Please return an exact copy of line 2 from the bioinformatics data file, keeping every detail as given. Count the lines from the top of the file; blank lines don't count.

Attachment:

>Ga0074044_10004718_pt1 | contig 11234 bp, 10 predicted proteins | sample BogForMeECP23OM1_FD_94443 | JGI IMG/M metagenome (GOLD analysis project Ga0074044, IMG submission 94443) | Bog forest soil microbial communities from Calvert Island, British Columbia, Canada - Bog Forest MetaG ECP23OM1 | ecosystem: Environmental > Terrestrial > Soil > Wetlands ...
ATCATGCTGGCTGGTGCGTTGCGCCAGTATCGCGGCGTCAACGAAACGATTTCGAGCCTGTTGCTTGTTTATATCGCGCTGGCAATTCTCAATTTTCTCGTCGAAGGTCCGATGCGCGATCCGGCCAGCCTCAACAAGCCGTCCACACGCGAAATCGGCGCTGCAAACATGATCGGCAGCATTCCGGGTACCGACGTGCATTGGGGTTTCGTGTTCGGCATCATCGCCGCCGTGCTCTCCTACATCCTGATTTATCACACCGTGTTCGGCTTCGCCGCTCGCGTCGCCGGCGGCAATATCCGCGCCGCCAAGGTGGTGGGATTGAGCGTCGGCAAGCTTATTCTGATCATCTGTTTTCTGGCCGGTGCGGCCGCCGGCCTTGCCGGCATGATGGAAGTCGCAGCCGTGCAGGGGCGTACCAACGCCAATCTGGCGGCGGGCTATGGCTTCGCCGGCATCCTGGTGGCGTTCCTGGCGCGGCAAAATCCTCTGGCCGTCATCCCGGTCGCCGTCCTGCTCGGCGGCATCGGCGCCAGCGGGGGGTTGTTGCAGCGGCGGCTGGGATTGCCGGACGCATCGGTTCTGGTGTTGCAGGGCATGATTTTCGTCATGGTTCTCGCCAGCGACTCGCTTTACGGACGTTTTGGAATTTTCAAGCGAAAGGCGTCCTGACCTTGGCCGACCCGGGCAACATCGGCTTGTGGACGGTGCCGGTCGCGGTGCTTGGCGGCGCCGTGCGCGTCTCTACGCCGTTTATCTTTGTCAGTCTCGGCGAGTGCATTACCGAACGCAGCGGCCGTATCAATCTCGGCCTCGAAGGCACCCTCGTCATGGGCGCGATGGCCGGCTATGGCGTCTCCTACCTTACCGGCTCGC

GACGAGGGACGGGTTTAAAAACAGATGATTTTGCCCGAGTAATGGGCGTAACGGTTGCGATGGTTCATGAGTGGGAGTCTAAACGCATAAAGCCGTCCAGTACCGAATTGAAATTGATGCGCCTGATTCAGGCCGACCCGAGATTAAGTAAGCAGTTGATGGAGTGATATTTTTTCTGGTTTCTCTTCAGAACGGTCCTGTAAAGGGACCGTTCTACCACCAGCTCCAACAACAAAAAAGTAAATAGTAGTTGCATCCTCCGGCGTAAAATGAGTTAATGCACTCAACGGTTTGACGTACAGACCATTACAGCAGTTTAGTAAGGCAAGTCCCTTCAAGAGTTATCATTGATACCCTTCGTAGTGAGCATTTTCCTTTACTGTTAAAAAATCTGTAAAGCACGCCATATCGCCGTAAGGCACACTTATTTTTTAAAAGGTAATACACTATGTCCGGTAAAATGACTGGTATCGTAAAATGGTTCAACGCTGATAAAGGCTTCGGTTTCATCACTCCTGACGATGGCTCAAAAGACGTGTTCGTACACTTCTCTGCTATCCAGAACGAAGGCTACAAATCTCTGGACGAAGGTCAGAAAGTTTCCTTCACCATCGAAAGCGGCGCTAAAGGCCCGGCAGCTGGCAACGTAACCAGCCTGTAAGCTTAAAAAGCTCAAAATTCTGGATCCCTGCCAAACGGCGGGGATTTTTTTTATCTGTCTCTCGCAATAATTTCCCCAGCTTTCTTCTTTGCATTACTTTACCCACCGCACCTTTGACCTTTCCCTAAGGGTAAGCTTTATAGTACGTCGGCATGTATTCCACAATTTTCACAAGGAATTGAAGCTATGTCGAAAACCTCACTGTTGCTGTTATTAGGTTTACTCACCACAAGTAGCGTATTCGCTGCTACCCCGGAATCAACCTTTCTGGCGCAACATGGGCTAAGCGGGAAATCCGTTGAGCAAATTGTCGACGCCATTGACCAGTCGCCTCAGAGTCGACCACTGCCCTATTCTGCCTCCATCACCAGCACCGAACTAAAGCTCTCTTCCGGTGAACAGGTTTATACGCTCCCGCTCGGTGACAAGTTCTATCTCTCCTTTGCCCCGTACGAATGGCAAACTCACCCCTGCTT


ATCATGCTGGCTGGTGCGTTGCGCCAGTATCGCGGCGTCAACGAAACGATTTCGAGCCTGTTGCTTGTTTATATCGCGCTGGCAATTCTCAATTTTCTCGTCGAAGGTCCGATGCGCGATCCGGCCAGCCTCAACAAGCCGTCCACACGCGAAATCGGCGCTGCAAACATGATCGGCAGCATTCCGGGTACCGACGTGCATTGGGGTTTCGTGTTCGGCATCATCGCCGCCGTGCTCTCCTACATCCTGATTTATCACACCGTGTTCGGCTTCGCCGCTCGCGTCGCCGGCGGCAATATCCGCGCCGCCAAGGTGGTGGGATTGAGCGTCGGCAAGCTTATTCTGATCATCTGTTTTCTGGCCGGTGCGGCCGCCGGCCTTGCCGGCATGATGGAAGTCGCAGCCGTGCAGGGGCGTACCAACGCCAATCTGGCGGCGGGCTATGGCTTCGCCGGCATCCTGGTGGCGTTCCTGGCGCGGCAAAATCCTCTGGCCGTCATCCCGGTCGCCGTCCTGCTCGGCGGCATCGGCGCCAGCGGGGGGTTGTTGCAGCGGCGGCTGGGATTGCCGGACGCATCGGTTCTGGTGTTGCAGGGCATGATTTTCGTCATGGTTCTCGCCAGCGACTCGCTTTACGGACGTTTTGGAATTTTCAAGCGAAAGGCGTCCTGACCTTGGCCGACCCGGGCAACATCGGCTTGTGGACGGTGCCGGTCGCGGTGCTTGGCGGCGCCGTGCGCGTCTCTACGCCGTTTATCTTTGTCAGTCTCGGCGAGTGCATTACCGAACGCAGCGGCCGTATCAATCTCGGCCTCGAAGGCACCCTCGTCATGGGCGCGATGGCCGGCTATGGCGTCTCCTACCTTACCGGCTCGC